Nearly six decades have passed since the Civil Rights Movement, a bellwether crusade for equal rights that seemed certain to galvanize the long-overdue eradication of racial bias. And yet, right now in 2020, with continuing Black Lives Matter protests across a country still in the throes of a global pandemic, it is apparent that any progress already made toward black equality is vastly overshadowed by the volume of change still needed.
Despite laws in place to prevent overt racial discrimination, biases remain deeply rooted in American society and individual ideologies. The questions are being asked across our institutions and media – What has worked? What hasn’t? What must we do to finally get it right?
The prevalence of grassroots activism and firsthand accounts of injustice told across every media platform with unflinching candor present images and commentary we can no longer avoid. And while ongoing activism and genuine empathy are illuminating the stark questions, the answers are far more complex. The past 150 years since the Emancipation Proclamation and the Civil War clearly demonstrate that without sustained structural and systemic change, ideas and movements aimed at eradicating racism and ensuring equality – even with the best of intentions – will not lead to lasting progress, let alone lasting change. Some of our institutions – including corporations, universities and news media – are among the organizations that are evolving from historically discriminatory practices. While their efforts are a long way from fully unwinding the damage or instituting real change, they are increasingly being held accountable by new generations of leaders and stakeholders, by renewed retrospection on shared values and more broadly, by a restless society tired of bigotry and racism.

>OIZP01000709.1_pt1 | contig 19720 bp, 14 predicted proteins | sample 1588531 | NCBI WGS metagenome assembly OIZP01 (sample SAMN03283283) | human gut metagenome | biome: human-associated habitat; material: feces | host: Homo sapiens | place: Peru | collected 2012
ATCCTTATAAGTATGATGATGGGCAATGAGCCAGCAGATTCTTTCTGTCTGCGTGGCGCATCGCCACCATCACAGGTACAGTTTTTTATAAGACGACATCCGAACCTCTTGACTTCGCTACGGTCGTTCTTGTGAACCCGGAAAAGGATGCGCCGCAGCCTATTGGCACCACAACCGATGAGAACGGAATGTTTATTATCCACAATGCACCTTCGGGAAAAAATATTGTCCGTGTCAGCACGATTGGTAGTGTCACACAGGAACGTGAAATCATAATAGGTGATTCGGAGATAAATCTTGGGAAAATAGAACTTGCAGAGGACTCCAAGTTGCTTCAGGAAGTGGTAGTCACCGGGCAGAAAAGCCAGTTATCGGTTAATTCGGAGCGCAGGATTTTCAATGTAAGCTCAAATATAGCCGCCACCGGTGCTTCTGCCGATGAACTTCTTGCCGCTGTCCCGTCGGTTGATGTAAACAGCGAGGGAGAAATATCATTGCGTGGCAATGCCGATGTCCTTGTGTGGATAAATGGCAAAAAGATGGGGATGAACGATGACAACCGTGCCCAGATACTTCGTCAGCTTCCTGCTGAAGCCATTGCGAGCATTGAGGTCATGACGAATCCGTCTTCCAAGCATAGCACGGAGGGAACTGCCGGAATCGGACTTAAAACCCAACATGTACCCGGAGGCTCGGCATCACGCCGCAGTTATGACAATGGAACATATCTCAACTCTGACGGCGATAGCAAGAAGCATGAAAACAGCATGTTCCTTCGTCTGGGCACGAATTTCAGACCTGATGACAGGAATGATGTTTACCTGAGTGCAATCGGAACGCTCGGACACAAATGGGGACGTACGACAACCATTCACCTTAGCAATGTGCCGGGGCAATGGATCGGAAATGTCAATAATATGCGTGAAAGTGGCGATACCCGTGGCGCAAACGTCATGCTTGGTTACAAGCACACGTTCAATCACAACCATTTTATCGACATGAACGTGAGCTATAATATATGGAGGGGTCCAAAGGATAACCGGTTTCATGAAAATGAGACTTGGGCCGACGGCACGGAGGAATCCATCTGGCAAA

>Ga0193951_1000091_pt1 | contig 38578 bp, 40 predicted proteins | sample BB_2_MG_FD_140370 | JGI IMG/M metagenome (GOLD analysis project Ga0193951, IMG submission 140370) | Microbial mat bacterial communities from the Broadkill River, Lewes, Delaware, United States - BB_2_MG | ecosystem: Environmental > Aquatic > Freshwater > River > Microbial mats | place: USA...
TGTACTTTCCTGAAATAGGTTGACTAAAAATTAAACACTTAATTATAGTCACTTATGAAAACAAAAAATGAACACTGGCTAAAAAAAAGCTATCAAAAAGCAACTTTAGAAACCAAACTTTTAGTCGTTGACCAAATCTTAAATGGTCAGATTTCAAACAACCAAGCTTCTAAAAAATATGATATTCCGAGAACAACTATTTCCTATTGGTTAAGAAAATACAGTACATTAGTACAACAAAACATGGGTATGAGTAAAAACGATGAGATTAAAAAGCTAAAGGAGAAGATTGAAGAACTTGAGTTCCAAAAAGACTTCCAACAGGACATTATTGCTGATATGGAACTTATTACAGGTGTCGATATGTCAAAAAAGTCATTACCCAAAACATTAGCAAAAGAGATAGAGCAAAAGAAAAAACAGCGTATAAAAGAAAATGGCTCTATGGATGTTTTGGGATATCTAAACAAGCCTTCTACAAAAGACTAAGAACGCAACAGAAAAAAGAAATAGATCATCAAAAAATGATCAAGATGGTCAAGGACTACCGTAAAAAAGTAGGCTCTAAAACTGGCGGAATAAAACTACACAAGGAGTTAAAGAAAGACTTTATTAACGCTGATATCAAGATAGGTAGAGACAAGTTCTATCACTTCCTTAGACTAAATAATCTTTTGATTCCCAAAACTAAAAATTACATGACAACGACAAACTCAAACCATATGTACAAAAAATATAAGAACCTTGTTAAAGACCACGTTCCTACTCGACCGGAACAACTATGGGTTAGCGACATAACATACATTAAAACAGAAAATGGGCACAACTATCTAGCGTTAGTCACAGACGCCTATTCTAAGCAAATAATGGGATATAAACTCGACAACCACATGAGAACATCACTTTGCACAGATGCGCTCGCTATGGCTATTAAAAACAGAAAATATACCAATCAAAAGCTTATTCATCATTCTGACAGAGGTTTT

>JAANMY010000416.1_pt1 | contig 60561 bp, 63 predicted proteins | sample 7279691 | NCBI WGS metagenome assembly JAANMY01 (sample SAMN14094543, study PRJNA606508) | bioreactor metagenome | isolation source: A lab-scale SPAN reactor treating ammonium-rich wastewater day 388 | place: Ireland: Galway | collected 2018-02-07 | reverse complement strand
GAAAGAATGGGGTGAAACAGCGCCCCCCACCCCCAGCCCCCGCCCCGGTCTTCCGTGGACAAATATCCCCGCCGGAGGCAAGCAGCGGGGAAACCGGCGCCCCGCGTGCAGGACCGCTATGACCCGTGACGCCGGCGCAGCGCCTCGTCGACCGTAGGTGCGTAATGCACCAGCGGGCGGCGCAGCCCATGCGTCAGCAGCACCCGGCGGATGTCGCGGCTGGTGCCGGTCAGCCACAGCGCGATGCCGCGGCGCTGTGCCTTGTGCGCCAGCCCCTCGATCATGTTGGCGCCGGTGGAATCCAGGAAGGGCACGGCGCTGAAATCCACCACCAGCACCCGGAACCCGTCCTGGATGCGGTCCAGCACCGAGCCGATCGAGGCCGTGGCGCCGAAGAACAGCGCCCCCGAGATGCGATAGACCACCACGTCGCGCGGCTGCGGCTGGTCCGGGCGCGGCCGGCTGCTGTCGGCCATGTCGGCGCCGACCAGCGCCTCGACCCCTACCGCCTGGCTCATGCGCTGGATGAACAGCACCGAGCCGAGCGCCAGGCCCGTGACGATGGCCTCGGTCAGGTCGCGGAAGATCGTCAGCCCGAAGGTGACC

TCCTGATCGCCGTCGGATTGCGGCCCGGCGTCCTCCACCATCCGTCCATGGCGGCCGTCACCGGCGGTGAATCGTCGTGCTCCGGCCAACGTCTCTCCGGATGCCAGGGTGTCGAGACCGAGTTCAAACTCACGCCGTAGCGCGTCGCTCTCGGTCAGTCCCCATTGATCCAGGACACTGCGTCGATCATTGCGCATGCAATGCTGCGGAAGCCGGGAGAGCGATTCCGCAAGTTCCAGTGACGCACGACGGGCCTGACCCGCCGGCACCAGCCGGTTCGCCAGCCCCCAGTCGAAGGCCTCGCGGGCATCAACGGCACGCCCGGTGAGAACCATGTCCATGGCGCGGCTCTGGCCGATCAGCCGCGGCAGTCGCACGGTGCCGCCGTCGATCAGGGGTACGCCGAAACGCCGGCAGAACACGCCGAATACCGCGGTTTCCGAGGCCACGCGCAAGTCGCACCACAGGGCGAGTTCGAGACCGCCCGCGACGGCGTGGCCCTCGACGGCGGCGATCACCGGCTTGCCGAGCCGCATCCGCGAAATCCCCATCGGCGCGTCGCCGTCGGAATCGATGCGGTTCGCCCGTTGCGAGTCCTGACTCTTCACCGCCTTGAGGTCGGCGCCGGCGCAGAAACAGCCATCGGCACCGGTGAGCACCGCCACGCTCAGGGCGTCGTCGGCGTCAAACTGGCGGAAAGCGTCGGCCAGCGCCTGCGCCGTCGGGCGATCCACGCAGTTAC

The Current State of the Racial Context – A Snapshot
The Emancipation Proclamation in 1863, the end of the Civil War in 1865 and 12 subsequent years of Reconstruction resulted in a sweep of equitable laws and policies (including the 14th Amendment to the U.S. Constitution guaranteeing equal protection under the law), a vast expansion of human and civil rights and the beginning of public education and universal state-funded public schools for all children. More than 100 years later, the Fair Housing Act was signed by President Lyndon B. Johnson just seven days after Dr. Martin Luther King’s assassination in 1968, followed by such laws as the Civil Rights Act and the expansion of Affirmative Action to minorities. These legislative actions appeared to mark a new era of change.
Yet these gains of the 1960s, just as those of the 1870s, were met at nearly every turn with white resistance, often exacerbated by broader economic upheavals. The vast economic disruption caused by the Great Depression and, arguably, the COVID-19 pandemic, triggered extreme backlash reflected in social disorder. The interplay of these forces of social unrest are evident today – with COVID-19 disproportionally afflicting communities of color in the U.S.
In this context, the televised horror of George Floyd’s death opened a wound that had been festering for decades. As the Black Lives Matter protests further illustrate, profound racial alienation persists. Black Americans remain the most segregated group in this country and are five times as likely to live in high-poverty neighborhoods as white Americans – this despite their extraordinary contributions to the nation’s leadership and educational, cultural, political, humanitarian and economic progress.